Our focus this year has been to research or follow your passion or what bothers you, and find a way to help make a difference in the world.

I encourage individual work, but many students gravitate toward group work. The trouble with groups is the possible reduction in personal agency and that strong personalities can dominate the group. Some kids get excluded. You know that kid: the kid who is “annoying,” the kid that doesn’t fit in.  This year, it seemed that students were working well together.

Ironically, trouble started in the “kindness project” group. I heard talk that was far from kind. They were saying and doing things that were exactly what they were preaching against.  This talk led me to stop the class half way through our time.

I asked students to put their work aside and write, persuade me, prove to me that Genius Hour time was worthwhile. All you could hear was the tapping of pens on the desk.

As an aside, they can write argument when it’s something they have a strong opinion about. Three reasons why with supporting evidence, introductions, conclusions and a fair amount of begging could be found in most letters. All done in ten minutes with no planning, prompts, charts or talk preceding their writing. Here’s a sampling of their big ideas:

It makes us feel like we are in charge; playing but working at the same time

I want to teach myself and share my thinking

It helps me with problems – I learn new things

I want to show others that we are geniuses and help other people

It inspires us to do more

We work hard on these projects, inside and outside the classroom

We are able to study things we want to learn in this world

It helps us learn things we didn’t know and helps us spread ideas to the world

It is a time for us to express our genius and stand up for what we believe in

The responses shined a light on why this is valuable time for students.  When I think back on what I have observed I note the troubles and the strengths. Some struggle to find focus and have switched projects. A lot of the work is done outside of class. Some of it was socializing and messy and loud. The trouble in groups happened, but the majority showed great team work and dedication to their work.

Reading through the responses, one piece stood out with a contrary and sobering point of view. “N” liked the time, but she also had the strength to stand up and say the opposite of the group:

I honestly don’t think we need to continue. I don’t know. I’m like, can we just read? I don’t like a loud room and I have things I like to do, but I think that most just want to be with friends.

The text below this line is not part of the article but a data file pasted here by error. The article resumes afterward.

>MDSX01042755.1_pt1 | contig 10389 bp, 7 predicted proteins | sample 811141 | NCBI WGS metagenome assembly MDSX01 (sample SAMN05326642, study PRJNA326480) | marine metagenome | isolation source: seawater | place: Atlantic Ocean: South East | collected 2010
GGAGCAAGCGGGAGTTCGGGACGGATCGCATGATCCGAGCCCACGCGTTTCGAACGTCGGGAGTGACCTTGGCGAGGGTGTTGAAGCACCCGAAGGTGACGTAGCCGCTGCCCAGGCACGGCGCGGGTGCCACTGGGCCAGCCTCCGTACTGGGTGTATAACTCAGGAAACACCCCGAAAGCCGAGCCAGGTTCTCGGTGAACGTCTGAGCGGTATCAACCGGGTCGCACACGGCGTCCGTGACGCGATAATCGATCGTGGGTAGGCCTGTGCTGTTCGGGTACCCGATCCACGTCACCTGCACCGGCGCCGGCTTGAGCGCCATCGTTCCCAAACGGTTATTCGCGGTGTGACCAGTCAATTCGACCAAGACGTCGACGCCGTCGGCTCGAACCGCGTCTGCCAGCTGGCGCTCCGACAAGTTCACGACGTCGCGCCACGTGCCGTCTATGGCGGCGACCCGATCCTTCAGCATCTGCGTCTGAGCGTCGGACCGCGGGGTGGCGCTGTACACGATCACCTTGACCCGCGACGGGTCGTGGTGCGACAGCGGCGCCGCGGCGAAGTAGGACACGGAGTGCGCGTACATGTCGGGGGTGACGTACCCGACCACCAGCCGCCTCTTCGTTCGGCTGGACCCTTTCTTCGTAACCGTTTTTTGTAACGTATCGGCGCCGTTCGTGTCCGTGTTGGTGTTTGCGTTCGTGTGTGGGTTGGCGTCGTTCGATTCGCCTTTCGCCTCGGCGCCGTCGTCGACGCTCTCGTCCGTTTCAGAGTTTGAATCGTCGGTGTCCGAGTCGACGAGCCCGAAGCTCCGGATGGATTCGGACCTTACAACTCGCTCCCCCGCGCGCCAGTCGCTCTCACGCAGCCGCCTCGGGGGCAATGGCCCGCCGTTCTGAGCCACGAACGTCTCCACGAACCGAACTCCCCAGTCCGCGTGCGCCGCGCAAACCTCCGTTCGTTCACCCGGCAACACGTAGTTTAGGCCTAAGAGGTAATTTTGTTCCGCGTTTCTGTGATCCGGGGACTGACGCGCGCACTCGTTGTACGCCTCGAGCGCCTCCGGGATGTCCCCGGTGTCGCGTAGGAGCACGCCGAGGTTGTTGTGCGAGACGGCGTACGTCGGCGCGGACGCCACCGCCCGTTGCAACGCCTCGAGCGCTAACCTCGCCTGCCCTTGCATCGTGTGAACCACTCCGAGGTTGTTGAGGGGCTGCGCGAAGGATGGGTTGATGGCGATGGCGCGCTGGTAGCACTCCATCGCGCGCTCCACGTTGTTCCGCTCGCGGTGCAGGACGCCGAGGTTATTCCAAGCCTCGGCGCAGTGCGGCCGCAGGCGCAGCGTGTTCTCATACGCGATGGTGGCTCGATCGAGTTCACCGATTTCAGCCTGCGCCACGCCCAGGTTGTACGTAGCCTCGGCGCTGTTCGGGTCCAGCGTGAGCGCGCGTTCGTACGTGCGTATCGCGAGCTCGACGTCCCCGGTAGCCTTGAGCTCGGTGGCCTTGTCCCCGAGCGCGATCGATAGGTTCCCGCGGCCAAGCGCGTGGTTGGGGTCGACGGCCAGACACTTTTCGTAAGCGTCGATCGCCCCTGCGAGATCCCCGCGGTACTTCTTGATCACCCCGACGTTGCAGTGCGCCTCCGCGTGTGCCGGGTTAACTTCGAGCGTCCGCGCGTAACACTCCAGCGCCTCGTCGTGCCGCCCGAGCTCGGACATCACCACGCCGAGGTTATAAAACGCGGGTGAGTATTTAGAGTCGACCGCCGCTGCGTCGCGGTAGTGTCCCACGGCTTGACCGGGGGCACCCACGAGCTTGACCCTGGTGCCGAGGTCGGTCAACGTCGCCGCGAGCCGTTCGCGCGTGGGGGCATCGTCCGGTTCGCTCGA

At the bottom of the page, “N” wrote and then scratched out: “so I think if we do the Genius project….”  I wonder she had in mind.

This one student’s voice is true and indicative of something that needs to change. And maybe not just for her, but for others who need more quiet, focused and personally responsive time.

Providing students with Genius Hour time when time is in short supply, might be a dangerous move. It is not safe. It is possible that the majority are just saying what they think I want to hear to continue in this rather unstructured school time. With that said, I know there is thinking, reading and writing inspired by Genius Hour that has continued outside the classroom time. This is the type of work  we want our students to engage in. Independent, self propelled learning that is done for their own interests and not because a teacher told them to do it.

Genius Hour might  have times that are less than perfect, but it has gotten students to do work they otherwise wouldn’t have done.  The fact that my students feel they have “genius and stand up for what [they] believe in” is big. And that is exactly what “N” did when she apologized for not liking the noise and wanting to just read.

We have things to work out with our Genius Hour time, but isn’t that true for all things we do in the classroom. Things need to be worked on to meet the needs of all. Luckily the room is filled with genius, so it’s not all on me.

Thank you Anna, Betsy, Beth, Dana, Stacey and Tara at Two Writing Teachers for providing a space to share these slices of teaching life. A space to work out it out. Sometimes we just need to write. Read more slices here.